Sports tend to be a great outlet for a city to express its collective id. And while Baltimore has had plenty of modest, lunch-pail, grind-it-out sports heroes (Johnny Unitas and Cal Ripken, Jr. being the obvious examples), it’s also had more than its fair share of larger-than-life characters.
One of our first great sports celebrities was the Colts’ Artie Donovan, a funny, irreverent raconteur who was as comfortable on The Tonight Show couch as he was on the gridiron. We also had the Orioles’ famously pugnacious Earl Weaver, whose nose-to-nose, spittle-flying, profanity-laced confrontations with umpires, pictured, were the stuff of legends. Weaver often clashed with his gifted right-handed pitcher Jim Palmer, who with his perfect teeth and off-field polish made him a perfect foil to his manager.
The rowdiness of Weaver extended to the fans in the stands, who exuberantly took it upon themselves to improve the National Anthem by inserting a raucous “O!” before “Does that Star-Spangled Banner yet wave?”—a tradition that continues to this day. Meanwhile, at Memorial Stadium, Wild Bill Hagy became an icon for donning that ubiquitous cowboy hat and leading the cheap seats in a pantomimed chant of O-R-I-O-L-E-S. (We also like to think that Hagy is the one responsible for “Thank God I’m a Country Boy” emerging as the official song of the seventh-inning stretch.)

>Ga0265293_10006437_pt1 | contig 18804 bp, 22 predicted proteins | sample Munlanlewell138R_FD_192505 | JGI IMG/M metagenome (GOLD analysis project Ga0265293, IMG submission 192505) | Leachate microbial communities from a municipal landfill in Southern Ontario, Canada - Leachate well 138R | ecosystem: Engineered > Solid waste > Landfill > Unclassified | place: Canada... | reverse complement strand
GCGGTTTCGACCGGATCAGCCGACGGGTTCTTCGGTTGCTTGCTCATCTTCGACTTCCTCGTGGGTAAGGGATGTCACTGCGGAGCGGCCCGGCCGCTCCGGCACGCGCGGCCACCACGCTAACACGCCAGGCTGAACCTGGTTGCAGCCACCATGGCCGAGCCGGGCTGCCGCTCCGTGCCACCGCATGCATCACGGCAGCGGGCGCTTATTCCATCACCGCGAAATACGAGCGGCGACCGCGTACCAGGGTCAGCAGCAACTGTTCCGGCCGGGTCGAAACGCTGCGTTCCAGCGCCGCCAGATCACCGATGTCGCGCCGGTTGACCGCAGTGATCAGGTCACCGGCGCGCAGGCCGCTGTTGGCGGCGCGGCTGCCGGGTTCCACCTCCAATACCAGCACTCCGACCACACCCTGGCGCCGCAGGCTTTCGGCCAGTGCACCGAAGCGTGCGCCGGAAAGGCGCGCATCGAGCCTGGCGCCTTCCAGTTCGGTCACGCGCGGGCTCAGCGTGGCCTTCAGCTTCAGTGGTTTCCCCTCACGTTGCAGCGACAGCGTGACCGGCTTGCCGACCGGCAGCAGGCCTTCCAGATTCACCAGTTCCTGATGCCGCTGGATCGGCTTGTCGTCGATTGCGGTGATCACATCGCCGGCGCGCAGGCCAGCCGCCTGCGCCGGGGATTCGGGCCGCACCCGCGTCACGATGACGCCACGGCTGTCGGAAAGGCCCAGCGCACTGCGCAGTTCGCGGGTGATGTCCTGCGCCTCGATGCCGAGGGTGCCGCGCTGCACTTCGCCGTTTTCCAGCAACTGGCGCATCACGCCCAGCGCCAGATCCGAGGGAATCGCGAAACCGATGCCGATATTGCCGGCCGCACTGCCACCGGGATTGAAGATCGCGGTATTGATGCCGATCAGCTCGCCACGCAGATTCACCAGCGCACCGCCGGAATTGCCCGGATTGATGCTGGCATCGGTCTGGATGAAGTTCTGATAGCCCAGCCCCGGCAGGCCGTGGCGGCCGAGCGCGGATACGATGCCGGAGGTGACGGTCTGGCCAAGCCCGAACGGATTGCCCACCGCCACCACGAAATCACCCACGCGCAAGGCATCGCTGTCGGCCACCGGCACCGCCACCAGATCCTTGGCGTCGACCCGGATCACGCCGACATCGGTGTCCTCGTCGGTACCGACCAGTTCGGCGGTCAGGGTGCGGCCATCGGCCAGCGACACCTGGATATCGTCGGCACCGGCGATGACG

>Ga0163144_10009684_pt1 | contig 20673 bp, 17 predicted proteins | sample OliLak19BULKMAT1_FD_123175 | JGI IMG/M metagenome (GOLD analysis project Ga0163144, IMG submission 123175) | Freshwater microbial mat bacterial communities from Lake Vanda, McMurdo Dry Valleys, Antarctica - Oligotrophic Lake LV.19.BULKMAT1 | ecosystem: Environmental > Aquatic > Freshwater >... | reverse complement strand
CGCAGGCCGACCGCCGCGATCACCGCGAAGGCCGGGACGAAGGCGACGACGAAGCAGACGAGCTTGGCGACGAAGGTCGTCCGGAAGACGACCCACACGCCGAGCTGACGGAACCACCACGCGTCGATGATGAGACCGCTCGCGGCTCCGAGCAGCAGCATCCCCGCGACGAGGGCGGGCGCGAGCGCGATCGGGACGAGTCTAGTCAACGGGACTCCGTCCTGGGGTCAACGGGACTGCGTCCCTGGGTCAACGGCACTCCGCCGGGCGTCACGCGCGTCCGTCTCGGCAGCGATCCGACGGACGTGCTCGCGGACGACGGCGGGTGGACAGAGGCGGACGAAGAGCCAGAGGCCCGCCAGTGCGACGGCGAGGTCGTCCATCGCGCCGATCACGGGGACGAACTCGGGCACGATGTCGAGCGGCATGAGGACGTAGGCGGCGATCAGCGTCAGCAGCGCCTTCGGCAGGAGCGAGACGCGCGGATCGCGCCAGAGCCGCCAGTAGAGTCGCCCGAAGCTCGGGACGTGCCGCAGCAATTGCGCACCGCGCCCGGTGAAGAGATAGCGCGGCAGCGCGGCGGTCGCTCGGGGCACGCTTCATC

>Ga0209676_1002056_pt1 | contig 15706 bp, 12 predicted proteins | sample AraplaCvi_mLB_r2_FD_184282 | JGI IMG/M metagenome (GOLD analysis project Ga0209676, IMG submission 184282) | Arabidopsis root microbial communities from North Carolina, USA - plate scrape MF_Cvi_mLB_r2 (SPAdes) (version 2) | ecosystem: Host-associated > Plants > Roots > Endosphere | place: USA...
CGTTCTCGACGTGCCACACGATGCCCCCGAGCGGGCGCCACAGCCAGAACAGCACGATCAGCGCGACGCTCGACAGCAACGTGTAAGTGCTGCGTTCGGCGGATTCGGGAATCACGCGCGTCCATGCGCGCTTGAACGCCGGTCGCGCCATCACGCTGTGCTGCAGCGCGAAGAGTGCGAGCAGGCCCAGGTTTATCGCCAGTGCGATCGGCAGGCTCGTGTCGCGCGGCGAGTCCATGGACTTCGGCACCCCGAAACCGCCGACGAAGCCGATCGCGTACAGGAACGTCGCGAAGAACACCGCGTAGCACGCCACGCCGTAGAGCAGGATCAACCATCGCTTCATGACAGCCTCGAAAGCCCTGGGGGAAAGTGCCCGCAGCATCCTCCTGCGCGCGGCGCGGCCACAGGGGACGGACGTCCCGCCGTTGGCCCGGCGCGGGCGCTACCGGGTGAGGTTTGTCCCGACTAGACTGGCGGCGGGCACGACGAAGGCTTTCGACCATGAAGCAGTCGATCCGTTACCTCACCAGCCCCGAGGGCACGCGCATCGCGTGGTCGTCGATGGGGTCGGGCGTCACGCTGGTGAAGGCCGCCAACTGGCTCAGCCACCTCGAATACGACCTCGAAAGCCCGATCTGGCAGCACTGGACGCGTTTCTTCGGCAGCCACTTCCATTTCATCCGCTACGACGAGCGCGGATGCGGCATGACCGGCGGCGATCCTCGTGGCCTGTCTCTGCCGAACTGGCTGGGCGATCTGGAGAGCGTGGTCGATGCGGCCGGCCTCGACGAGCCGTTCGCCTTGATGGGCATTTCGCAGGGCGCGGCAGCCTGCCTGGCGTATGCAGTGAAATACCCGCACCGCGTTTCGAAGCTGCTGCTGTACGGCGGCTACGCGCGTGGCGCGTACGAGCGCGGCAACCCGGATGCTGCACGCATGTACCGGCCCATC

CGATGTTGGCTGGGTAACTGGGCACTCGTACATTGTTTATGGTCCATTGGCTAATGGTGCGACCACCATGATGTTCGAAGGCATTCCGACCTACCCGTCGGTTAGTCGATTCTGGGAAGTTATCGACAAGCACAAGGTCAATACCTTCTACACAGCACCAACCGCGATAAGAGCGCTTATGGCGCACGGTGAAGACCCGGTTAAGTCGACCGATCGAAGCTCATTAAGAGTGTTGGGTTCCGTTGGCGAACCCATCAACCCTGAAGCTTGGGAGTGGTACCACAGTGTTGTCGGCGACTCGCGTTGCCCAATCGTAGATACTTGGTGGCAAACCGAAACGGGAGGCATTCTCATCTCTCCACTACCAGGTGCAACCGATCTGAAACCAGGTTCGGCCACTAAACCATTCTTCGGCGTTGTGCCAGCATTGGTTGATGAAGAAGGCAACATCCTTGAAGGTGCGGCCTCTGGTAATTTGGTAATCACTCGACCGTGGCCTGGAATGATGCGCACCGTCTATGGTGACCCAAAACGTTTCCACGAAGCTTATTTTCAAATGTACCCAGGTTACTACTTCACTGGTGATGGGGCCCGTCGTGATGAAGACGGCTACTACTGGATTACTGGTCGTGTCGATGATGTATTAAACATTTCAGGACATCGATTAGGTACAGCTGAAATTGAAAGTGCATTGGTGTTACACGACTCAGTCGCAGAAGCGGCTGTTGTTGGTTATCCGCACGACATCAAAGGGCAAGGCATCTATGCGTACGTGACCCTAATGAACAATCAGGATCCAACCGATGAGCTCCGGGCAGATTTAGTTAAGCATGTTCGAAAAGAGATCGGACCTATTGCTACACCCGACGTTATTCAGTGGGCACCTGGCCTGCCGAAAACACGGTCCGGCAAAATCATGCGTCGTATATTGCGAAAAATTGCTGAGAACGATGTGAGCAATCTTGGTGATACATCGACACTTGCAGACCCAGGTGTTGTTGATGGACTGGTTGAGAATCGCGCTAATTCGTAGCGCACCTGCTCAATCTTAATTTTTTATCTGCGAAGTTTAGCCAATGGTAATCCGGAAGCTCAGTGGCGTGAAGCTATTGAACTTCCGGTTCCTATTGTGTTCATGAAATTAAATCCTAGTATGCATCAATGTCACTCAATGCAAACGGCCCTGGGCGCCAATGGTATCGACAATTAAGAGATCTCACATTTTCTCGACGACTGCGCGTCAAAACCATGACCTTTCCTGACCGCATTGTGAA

Our tradition of eccentric athletes continues into the 21st century with the preacher-warrior linebacker Ray Lewis and his unforgettable “Hot in Herre” pre-game dance; our delightfully geeky, opera-singing, Royal-Farms-pitching kicker Justin Tucker; and the bubble-blowing, food-loving, do-gooding Adam Jones.
Each of our sports heroes tell us a little something about ourselves—what we value, what makes us laugh and cheer, how we choose to be perceived by the rest of the country. And while there will never be another Donovan, Hagy, or Jones, we’ll undoubtedly find another endearingly oddball athlete to idolize. It’s what we do.